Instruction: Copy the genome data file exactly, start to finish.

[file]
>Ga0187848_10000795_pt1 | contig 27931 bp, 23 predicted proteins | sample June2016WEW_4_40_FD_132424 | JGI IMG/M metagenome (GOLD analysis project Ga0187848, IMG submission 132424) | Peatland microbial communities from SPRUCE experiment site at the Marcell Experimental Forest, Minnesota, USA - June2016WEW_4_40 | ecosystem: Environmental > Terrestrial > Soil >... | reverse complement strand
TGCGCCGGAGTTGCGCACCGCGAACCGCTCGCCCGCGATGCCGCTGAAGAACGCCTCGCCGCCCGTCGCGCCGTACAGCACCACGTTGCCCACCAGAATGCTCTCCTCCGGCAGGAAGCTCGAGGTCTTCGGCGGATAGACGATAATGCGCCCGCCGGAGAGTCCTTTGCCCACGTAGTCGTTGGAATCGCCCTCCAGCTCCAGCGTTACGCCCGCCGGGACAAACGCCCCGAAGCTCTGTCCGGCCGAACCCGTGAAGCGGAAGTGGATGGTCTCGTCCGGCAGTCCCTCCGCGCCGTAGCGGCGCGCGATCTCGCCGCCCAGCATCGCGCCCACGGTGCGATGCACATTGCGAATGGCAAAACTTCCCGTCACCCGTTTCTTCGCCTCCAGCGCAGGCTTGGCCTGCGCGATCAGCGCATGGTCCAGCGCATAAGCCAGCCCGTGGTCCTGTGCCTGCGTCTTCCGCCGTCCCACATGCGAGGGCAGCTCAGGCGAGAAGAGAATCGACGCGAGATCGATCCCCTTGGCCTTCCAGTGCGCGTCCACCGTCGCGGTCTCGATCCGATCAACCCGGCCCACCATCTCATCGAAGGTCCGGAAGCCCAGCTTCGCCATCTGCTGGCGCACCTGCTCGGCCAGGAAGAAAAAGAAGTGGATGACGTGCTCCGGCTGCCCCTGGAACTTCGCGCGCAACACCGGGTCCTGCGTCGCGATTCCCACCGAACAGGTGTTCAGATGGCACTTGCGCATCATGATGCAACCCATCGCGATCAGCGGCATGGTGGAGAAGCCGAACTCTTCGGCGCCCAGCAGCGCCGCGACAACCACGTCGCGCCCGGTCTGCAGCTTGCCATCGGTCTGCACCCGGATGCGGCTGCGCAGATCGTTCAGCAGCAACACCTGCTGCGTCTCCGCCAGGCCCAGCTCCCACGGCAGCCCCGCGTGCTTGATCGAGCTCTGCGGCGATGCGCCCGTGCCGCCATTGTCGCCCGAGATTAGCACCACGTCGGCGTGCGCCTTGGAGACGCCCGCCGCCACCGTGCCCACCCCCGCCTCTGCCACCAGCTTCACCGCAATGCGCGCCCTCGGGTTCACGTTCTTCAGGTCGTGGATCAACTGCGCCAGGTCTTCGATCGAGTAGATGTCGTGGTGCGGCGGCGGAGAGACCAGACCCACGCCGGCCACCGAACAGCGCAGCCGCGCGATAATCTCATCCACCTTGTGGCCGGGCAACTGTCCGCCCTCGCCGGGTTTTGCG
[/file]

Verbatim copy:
>Ga0187848_10000795_pt1 | contig 27931 bp, 23 predicted proteins | sample June2016WEW_4_40_FD_132424 | JGI IMG/M metagenome (GOLD analysis project Ga0187848, IMG submission 132424) | Peatland microbial communities from SPRUCE experiment site at the Marcell Experimental Forest, Minnesota, USA - June2016WEW_4_40 | ecosystem: Environmental > Terrestrial > Soil >... | reverse complement strand
TGCGCCGGAGTTGCGCACCGCGAACCGCTCGCCCGCGATGCCGCTGAAGAACGCCTCGCCGCCCGTCGCGCCGTACAGCACCACGTTGCCCACCAGAATGCTCTCCTCCGGCAGGAAGCTCGAGGTCTTCGGCGGATAGACGATAATGCGCCCGCCGGAGAGTCCTTTGCCCACGTAGTCGTTGGAATCGCCCTCCAGCTCCAGCGTTACGCCCGCCGGGACAAACGCCCCGAAGCTCTGTCCGGCCGAACCCGTGAAGCGGAAGTGGATGGTCTCGTCCGGCAGTCCCTCCGCGCCGTAGCGGCGCGCGATCTCGCCGCCCAGCATCGCGCCCACGGTGCGATGCACATTGCGAATGGCAAAACTTCCCGTCACCCGTTTCTTCGCCTCCAGCGCAGGCTTGGCCTGCGCGATCAGCGCATGGTCCAGCGCATAAGCCAGCCCGTGGTCCTGTGCCTGCGTCTTCCGCCGTCCCACATGCGAGGGCAGCTCAGGCGAGAAGAGAATCGACGCGAGATCGATCCCCTTGGCCTTCCAGTGCGCGTCCACCGTCGCGGTCTCGATCCGATCAACCCGGCCCACCATCTCATCGAAGGTCCGGAAGCCCAGCTTCGCCATCTGCTGGCGCACCTGCTCGGCCAGGAAGAAAAAGAAGTGGATGACGTGCTCCGGCTGCCCCTGGAACTTCGCGCGCAACACCGGGTCCTGCGTCGCGATTCCCACCGAACAGGTGTTCAGATGGCACTTGCGCATCATGATGCAACCCATCGCGATCAGCGGCATGGTGGAGAAGCCGAACTCTTCGGCGCCCAGCAGCGCCGCGACAACCACGTCGCGCCCGGTCTGCAGCTTGCCATCGGTCTGCACCCGGATGCGGCTGCGCAGATCGTTCAGCAGCAACACCTGCTGCGTCTCCGCCAGGCCCAGCTCCCACGGCAGCCCCGCGTGCTTGATCGAGCTCTGCGGCGATGCGCCCGTGCCGCCATTGTCGCCCGAGATTAGCACCACGTCGGCGTGCGCCTTGGAGACGCCCGCCGCCACCGTGCCCACCCCCGCCTCTGCCACCAGCTTCACCGCAATGCGCGCCCTCGGGTTCACGTTCTTCAGGTCGTGGATCAACTGCGCCAGGTCTTCGATCGAGTAGATGTCGTGGTGCGGCGGCGGAGAGACCAGACCCACGCCGGCCACCGAACAGCGCAGCCGCGCGATAATCTCATCCACCTTGTGGCCGGGCAACTGTCCGCCCTCGCCGGGTTTTGCG